Rare Disease Makes Woman Wake Up with Different Accents


Meyers, a former Texas beauty queen living near Phoenix in Arizona, has never left the United States. In the past, a headache once caused her to speak with an Australian accent and another time an Irish accent, but both disappeared after about two weeks, Chicago Tribune reported.

But her British accent is still going strong since 2015, when she went to sleep with a blinding and immobilizing headache and awakened a changed woman.

Myers, who said she also suffers from Ehlers-Danlos, a condition that makes skin elastic and joints flexible to the point of dislocation, is now seeking treatment for her rare condition, with the hope of being cured.

The woman, who now lives in Arizona, reportedly suffers from a very rare condition called the Foreign Accent Syndrome.

She told the ABC affiliate in Phoenix that she suffers from Ehlers-Danlos, a condition that makes skin elastic and joints flexible to the point of dislocation; it can also rupture blood vessels.

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She misses the way she used to pronounce her children's names, for instance. Multiple sclerosis, neurological damage, or underlying health issues can also cause FAS. According to doctors, this condition, although extremely rare, is indeed real. In the past century, there have only been around a hundred diagnosed cases of Foreign Accent Syndrome. "Everybody only sees or hears Mary Poppins", Myers said. She felt like a different person and it took her some time to define her identity.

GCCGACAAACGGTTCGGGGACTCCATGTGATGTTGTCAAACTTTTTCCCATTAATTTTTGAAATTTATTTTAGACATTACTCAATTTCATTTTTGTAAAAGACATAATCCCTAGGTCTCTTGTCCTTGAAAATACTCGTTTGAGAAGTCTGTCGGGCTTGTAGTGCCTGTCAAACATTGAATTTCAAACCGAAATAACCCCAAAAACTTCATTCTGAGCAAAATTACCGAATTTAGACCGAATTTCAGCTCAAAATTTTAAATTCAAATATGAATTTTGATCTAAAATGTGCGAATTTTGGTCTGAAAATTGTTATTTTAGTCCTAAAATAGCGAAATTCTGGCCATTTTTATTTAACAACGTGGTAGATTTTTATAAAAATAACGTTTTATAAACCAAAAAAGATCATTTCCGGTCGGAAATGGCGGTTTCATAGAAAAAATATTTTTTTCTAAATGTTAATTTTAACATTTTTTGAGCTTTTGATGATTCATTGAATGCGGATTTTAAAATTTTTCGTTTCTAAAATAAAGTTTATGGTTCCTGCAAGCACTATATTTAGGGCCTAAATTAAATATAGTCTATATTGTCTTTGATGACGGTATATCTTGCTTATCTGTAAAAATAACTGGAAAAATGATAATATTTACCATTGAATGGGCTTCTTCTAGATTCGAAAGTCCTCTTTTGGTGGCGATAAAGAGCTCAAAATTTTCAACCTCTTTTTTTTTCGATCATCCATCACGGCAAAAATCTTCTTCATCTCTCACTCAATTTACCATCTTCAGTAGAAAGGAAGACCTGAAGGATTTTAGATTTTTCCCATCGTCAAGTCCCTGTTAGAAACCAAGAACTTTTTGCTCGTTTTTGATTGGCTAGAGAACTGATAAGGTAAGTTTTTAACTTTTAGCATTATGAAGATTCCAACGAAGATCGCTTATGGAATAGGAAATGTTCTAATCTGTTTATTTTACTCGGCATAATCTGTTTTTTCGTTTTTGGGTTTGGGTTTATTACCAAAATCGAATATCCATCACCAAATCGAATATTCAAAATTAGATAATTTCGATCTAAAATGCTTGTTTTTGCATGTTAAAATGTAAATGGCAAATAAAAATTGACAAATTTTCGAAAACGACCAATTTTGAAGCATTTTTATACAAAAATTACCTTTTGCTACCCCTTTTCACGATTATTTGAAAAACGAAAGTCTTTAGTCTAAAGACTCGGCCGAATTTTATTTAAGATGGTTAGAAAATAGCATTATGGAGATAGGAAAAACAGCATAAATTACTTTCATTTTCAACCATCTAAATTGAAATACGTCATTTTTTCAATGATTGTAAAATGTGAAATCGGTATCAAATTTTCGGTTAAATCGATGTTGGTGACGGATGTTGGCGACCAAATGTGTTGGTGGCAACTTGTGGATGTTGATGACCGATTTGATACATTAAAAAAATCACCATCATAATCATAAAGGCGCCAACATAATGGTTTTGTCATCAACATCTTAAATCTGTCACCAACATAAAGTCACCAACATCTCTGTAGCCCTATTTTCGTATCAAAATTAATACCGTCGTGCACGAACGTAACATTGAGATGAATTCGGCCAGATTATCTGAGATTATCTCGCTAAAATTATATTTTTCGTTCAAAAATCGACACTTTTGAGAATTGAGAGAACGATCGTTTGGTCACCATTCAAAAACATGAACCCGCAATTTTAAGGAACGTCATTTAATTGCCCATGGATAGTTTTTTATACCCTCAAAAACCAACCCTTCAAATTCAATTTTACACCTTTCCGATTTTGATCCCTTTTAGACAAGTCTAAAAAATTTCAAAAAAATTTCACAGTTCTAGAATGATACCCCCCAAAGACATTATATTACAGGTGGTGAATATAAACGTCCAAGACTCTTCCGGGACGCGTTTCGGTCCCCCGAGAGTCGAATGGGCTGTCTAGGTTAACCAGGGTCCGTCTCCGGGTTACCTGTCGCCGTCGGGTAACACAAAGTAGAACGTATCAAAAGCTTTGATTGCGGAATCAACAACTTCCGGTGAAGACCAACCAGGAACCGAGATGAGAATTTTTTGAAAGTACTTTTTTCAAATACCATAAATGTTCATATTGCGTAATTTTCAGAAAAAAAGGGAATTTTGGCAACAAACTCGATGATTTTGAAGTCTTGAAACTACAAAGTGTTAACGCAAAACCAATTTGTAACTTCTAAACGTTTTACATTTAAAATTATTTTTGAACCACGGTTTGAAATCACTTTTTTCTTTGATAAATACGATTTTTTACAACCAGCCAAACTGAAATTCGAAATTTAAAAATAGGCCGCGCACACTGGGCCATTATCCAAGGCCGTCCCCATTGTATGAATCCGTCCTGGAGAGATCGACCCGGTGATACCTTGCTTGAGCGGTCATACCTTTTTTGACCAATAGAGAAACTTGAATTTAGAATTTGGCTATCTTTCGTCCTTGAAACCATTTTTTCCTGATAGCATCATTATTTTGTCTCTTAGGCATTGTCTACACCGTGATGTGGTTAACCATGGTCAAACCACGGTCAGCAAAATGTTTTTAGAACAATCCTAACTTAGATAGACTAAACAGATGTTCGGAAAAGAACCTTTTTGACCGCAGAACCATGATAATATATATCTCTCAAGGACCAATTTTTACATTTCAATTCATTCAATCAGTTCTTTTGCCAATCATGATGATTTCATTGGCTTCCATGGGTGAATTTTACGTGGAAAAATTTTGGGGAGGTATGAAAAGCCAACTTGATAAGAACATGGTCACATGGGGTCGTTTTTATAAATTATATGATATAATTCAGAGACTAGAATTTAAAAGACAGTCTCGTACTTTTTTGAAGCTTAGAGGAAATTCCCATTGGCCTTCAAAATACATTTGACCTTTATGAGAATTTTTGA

With such a rare disease, there aren't many resources dedicated to research.

While having an accent change may not seem like a big deal, Myers is saddened by the way her condition has affected her life.

FAS cases had been documented around the world, with patients speaking changing accents from Japanese to Korean, British English to French, American English to British English, and Spanish to Hungarian. "The person I am now has been through so much compared to this person". "The person that I am now have been through a lot". While the origins of her condition aren't now clear other than the connection to a chronic illness, she honestly doesn't care where the accent changes came from - only that she receives the help that she needs.

"Some people think it's physiological; others think it's psychological", she told the station. "We just want to be taken seriously", she said.

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